by Susan Fotovich McCabe
Special to The Leaven
If nothing else, the COVID-19 pandemic has taught us about the importance of saving for a rainy day. Whether it’s simplifying your finances or building an emergency fund, our fiscal footprint can change at a moment’s notice.
Adam Clement, a licensed clinical marriage and family therapist with expertise in financial planning, offers a glimpse at cost-cutting measures people can take during the pandemic and beyond.
The Leaven: In a pandemic, is it important to simplify finances?
Adam: It is always important to understand personal finances. Understanding what comes in and goes out lessens anxiety. It takes effort, but helps you control your finances and adjust as necessary. It provides a sense of structure and order in a time of uncertainty.
Today is a good time to step back and control what we can. Knowing where we can reduce and what we have to work with is vital to our financial and mental health.
The Leaven: How are personal finances different from a year ago?
Adam: The pandemic has profoundly affected global finances. Fortunately, some families remain consistent with their financial situation. Others have been hit hard.
There’s a new paradigm of financial security. Supply and demand have changed, as well as job security and a guaranteed income. For some, the stimulus package was a necessity. For others, it was an unexpected bonus.
The Leaven: How do you get started?
Adam: Anytime is a good time to start tracking your income and expenses. Online budget tools and forms can help you know how much you have left after paying necessities like rent and utilities.
This process provides a yearlong look at fluctuating bills and irregular finances. For example, families should save money throughout the year to prepare for December holidays, since it is a more expensive month.
The Leaven: What about hidden fees, such as late payments and rising prices?
Adam: Budgeting gets easier over time and reveals problem areas that can go unnoticed for years. Certain debts, like credit cards, can accrue interest at rates faster than most savings accounts.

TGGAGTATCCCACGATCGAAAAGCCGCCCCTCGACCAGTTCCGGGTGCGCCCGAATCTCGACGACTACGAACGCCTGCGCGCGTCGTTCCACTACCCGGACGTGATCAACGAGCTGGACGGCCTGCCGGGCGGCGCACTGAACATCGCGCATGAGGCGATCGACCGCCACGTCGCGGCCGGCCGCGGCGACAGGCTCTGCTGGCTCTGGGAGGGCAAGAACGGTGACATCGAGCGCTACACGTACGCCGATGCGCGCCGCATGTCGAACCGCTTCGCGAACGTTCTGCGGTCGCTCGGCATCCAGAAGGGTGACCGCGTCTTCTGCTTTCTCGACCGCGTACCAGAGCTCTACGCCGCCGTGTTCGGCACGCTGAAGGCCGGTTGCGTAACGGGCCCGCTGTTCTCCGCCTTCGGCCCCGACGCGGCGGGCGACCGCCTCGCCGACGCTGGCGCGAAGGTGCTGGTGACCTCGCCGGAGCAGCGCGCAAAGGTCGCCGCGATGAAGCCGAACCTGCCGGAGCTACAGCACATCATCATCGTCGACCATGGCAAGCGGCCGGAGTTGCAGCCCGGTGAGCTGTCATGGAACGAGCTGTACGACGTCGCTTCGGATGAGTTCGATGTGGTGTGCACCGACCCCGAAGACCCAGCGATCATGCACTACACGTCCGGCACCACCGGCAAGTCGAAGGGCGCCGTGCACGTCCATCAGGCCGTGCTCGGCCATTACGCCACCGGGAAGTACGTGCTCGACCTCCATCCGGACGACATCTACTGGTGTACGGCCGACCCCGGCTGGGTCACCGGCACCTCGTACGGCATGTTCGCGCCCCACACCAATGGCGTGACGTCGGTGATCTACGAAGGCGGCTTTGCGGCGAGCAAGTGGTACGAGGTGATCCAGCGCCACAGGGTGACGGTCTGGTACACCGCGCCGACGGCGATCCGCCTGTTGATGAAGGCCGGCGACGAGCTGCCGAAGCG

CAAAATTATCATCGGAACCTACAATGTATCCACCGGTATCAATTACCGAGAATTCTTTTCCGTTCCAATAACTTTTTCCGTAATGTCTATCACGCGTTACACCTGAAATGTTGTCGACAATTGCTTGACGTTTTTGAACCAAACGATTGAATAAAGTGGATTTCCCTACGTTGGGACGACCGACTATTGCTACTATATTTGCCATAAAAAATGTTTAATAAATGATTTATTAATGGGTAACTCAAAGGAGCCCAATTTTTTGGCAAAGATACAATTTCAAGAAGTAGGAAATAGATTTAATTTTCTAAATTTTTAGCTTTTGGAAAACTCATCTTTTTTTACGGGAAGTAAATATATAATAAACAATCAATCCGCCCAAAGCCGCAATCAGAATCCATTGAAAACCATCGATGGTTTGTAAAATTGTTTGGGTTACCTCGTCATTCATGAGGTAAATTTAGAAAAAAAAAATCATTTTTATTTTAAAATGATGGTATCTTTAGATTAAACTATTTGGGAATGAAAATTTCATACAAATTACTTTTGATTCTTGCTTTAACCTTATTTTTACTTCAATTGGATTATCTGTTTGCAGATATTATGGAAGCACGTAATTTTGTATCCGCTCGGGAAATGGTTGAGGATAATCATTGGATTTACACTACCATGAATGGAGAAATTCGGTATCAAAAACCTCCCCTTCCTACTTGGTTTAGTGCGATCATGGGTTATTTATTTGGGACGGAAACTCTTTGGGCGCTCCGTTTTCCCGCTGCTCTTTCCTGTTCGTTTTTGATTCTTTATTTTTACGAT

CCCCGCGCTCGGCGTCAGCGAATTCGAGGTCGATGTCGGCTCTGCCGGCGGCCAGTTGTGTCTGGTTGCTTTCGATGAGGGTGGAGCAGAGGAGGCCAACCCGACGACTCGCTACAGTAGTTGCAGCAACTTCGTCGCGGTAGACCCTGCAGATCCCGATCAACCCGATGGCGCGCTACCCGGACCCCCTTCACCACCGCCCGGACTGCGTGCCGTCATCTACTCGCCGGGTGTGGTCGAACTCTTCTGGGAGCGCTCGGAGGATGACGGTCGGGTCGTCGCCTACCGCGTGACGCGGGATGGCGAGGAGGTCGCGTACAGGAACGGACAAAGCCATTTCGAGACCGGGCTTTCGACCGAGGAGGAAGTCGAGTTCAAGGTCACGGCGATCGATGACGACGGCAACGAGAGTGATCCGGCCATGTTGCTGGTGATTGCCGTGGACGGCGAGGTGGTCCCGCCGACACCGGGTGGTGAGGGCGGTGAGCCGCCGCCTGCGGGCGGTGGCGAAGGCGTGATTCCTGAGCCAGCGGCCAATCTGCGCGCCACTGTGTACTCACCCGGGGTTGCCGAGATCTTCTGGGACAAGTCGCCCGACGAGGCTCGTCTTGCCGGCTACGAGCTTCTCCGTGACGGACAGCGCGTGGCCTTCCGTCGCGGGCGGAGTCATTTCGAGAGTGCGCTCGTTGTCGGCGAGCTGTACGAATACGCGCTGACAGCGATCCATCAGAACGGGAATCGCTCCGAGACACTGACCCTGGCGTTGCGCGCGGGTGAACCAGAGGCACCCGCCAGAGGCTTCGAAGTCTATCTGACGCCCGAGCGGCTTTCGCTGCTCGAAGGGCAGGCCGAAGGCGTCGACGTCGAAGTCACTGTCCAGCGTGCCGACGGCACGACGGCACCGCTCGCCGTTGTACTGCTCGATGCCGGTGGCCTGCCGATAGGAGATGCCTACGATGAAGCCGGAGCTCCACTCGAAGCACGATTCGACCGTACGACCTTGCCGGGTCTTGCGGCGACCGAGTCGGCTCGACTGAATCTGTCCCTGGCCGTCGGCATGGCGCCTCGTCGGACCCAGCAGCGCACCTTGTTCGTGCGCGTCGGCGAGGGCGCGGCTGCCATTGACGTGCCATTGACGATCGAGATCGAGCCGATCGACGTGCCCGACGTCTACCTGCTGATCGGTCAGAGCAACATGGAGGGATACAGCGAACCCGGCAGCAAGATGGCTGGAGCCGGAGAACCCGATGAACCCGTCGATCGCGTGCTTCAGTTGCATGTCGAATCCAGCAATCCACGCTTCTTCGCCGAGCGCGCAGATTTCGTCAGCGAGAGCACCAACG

Regular tracking can identify inconsistencies sooner and avoid mischarges and account fraud. It forces families to consider whether their money is being spent wisely and if there are areas to cut, such as unused services or memberships.
The Leaven: Can you save money in a pandemic?
Adam: There are simple ways to reduce spending during the pandemic. When shopping for groceries to eat at home, reduce unnecessary purchases. Ordering online can help you avoid impulse buys.
Save the money you would normally spend on entertainment that is no longer available because of the pandemic. Review memberships and discretionary spending to identify areas to save during uncertain times. Contact service providers and ask for discounts or assistance when facing financial hardship. Reassess what you need and what you want. Entertainment, personal care and restaurant priorities may look different when sticking to a budget.
The Leaven: How often should we assess our finances?
Adam: Ideally, we would assess personal finances monthly. This serves to confirm things are running smoothly and as expected. Make adjustments to your plan and address it again during emergencies. It is much easier to adjust a plan than to establish a new one in a crisis.
The Leaven: How should spouses communicate about family finances?
Adam: Finances can be a sensitive topic for spouses. It is important to remember you are a team. How you tackle financial issues going forward is more important than assigning blame. Finances are an ongoing discussion.
Because these discussions can be taxing, it might be necessary to take a break and revisit issues that differ in importance to each spouse. Neither spouse should be solely responsible for the financial health of a family. Even if one spouse takes the lead, a team approach is key to meeting each other’s financial goals.
Adam Clement is a member of St. Joseph Parish in Shawnee and operates a private practice in association with Christian Psychological Services of Kansas City. His areas of focus and expertise include couples’ communication and vulnerability, addiction education and recovery, adjustment through life transitions, and balancing work stress.